The state of New York recently hit 2GW of installed solar power and has five years to install the next 4GW. The state also plans to build 1.5 GW of energy storage capacity by 2025 and 3 GW by 2030 while trying to figure out how to manage a possible winter period solar duck curve and one of the planet’s most unusual cities-Manhattan.
As part of its wider discussion on the importance of distributed energy resources (DER), the New York Public Utilities Commission (PUC) has released a white paper on rate design for a successor tariff for solar power projects below 750kWac for a mass market, Net Metering (NEM). The PUC’s guidelines propose that on-site NEM customers should choose from among defined billing frameworks that include demand charge and variable time-of-use.
As part of the presentation, the PUC staff recommended an additional year to extend net metering for all projects below 750kWac — and this extension was accepted by the PUC.
The chart above shows a DER working group analysis showing the cost shifts from NEM clients to non-NEM clients. The values range from $3.16 per month to $7.28/kWdc. Some of these cost changes involved payments that were charged as taxes by all electricity consumers for clean energy programs that benefit NEM customers. Another idea is to introduce a “Consumer Benefit Contribution” fee ranging from $0.69/kW to $1.09/kW depending on the consumer and utility class to offset these clean energy taxes.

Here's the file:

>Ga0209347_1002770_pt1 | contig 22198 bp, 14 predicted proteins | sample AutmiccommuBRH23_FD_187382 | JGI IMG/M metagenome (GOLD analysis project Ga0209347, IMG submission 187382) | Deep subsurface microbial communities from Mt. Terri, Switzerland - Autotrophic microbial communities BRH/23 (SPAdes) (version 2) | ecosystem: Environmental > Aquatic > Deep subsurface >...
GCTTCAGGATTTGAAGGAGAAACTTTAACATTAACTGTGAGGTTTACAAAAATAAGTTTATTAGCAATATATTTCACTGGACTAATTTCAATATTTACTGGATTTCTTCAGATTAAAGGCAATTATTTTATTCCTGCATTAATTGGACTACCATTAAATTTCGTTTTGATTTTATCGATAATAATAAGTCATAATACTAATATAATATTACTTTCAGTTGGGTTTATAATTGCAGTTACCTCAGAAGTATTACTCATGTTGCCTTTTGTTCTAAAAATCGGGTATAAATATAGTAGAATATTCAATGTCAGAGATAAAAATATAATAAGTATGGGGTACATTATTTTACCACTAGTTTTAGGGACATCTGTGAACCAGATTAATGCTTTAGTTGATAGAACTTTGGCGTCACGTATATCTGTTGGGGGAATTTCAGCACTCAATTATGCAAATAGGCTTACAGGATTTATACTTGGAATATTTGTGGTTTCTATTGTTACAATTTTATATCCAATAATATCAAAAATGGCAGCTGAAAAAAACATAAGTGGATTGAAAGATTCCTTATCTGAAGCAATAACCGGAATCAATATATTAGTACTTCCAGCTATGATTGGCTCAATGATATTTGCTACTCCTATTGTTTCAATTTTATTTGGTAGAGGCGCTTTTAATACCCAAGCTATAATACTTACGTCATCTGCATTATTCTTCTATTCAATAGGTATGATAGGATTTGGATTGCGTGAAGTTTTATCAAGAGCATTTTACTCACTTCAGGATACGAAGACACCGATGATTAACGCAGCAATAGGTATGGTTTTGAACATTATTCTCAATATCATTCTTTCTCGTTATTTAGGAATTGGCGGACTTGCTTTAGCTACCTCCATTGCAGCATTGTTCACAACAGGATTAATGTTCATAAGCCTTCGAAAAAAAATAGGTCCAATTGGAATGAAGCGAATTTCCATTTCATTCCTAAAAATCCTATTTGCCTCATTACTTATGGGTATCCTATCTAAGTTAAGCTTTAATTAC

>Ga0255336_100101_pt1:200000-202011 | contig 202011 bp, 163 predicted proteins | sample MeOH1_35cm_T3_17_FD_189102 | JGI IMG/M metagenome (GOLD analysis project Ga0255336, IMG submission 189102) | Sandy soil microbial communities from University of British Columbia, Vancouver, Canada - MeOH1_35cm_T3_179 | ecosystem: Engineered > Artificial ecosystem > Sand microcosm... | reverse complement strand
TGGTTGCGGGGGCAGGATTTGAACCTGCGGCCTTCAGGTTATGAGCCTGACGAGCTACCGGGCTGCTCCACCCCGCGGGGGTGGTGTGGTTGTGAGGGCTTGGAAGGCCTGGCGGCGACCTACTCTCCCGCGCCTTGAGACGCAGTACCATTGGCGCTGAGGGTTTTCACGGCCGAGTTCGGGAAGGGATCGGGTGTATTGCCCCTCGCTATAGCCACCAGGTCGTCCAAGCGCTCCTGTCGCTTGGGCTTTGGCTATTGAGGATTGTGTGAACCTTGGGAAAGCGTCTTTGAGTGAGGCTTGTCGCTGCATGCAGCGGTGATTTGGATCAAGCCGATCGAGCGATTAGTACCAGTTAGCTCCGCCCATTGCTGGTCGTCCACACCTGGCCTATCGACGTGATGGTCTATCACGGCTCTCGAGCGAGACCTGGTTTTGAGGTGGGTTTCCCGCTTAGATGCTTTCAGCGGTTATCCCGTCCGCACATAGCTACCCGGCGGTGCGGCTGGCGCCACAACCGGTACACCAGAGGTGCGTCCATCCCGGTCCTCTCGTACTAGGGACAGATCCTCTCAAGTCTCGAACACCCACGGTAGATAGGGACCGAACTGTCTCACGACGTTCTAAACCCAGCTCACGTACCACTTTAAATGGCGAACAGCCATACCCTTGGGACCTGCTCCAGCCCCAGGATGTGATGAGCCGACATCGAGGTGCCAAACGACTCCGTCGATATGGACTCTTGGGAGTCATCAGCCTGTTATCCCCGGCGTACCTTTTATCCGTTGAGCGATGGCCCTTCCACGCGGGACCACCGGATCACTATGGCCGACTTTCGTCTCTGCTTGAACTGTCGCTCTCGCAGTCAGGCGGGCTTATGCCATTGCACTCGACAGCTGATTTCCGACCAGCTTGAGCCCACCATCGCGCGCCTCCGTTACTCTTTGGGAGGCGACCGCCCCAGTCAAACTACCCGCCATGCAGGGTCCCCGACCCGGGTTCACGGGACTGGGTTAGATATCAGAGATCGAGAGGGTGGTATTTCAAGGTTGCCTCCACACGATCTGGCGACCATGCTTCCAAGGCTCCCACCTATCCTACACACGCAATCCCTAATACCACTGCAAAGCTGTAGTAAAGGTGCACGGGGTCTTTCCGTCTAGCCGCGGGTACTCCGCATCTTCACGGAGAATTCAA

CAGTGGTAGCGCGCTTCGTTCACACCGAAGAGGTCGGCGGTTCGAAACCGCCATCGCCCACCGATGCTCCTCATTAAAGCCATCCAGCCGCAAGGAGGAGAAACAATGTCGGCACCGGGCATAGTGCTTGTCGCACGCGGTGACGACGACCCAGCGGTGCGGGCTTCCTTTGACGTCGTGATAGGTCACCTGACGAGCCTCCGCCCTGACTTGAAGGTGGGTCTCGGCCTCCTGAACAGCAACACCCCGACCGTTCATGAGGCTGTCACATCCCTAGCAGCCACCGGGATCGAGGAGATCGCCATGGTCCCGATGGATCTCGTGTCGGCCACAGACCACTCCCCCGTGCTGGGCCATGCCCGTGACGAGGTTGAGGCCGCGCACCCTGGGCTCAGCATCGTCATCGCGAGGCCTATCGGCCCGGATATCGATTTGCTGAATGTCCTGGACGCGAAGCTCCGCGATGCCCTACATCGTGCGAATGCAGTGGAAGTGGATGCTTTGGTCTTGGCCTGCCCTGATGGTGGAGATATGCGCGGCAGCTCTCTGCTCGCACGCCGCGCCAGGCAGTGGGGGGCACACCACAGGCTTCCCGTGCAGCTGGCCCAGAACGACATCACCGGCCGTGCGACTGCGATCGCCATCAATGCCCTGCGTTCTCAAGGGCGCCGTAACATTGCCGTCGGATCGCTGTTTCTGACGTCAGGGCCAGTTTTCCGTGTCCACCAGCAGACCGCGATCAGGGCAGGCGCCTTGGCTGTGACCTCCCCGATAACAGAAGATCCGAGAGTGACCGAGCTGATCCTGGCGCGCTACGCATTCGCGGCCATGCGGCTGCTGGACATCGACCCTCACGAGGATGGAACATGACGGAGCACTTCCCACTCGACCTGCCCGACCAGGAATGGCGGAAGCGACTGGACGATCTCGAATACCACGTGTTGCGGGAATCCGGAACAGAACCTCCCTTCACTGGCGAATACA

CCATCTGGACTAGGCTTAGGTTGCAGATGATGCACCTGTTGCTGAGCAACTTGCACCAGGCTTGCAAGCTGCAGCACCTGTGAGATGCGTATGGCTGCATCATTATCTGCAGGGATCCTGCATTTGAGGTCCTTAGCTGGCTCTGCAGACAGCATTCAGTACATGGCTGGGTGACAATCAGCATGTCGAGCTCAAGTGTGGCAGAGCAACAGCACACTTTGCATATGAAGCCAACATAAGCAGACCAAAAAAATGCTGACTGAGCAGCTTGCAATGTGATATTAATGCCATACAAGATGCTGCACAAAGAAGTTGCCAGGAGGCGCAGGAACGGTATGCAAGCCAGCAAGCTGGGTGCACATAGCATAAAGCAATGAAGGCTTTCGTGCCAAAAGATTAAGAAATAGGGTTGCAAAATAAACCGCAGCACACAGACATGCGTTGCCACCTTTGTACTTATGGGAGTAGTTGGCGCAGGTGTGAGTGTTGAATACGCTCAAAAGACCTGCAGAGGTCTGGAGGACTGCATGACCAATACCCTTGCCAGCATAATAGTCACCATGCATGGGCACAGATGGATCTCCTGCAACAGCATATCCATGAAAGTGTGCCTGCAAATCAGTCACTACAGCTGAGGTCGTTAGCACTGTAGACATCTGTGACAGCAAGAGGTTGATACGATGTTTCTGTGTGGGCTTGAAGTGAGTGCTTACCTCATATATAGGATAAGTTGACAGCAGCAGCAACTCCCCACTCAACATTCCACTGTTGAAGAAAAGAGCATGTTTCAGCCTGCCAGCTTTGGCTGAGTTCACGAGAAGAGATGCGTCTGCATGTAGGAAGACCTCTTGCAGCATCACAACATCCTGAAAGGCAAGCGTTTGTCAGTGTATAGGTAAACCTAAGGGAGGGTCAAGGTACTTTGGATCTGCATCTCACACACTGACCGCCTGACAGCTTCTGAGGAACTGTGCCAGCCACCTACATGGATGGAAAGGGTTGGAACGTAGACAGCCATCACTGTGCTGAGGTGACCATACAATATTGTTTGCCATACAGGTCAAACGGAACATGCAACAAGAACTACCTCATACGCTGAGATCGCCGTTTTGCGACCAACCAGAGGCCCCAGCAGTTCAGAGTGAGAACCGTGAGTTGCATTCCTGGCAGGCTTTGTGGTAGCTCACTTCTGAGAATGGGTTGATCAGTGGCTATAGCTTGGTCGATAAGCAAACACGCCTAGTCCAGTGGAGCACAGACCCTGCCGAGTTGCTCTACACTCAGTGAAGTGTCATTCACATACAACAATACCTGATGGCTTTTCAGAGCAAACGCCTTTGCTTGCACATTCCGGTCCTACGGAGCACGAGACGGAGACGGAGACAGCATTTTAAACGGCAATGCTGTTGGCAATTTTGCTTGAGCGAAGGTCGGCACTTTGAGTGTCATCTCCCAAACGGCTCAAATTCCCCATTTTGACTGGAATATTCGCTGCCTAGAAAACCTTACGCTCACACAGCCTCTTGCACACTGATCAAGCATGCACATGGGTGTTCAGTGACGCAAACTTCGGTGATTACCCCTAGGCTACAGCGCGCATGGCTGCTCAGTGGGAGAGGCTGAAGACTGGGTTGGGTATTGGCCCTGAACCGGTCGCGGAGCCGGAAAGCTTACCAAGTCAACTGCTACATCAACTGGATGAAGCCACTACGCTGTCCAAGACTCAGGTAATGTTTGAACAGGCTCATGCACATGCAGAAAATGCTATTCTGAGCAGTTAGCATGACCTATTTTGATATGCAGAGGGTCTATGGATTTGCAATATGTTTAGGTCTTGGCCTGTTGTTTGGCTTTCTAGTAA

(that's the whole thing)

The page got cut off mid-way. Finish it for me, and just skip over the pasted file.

The study sought to compensate for shifts in the return on investment of a project. For example, the above-mentioned Customer Benefit Contribution would have a “relatively subtle impact on solar economics, with projected improvements in simple payback ranging from 0.2 years in Con Edison to 1.4 years in NYSEG, and an average of 0.7 years across all service territories.” The study estimated that 50% of residential solar was consumed instantly on-site— at 50% net-metered, w.
The paper breaks down the four energy billing systems and three sensitivities. The photo above shows a residential electricity bill based on the various billing methods with costs split out. With the above strong and dotted lines, the total costs avoided as well as the input costs avoided are broken out.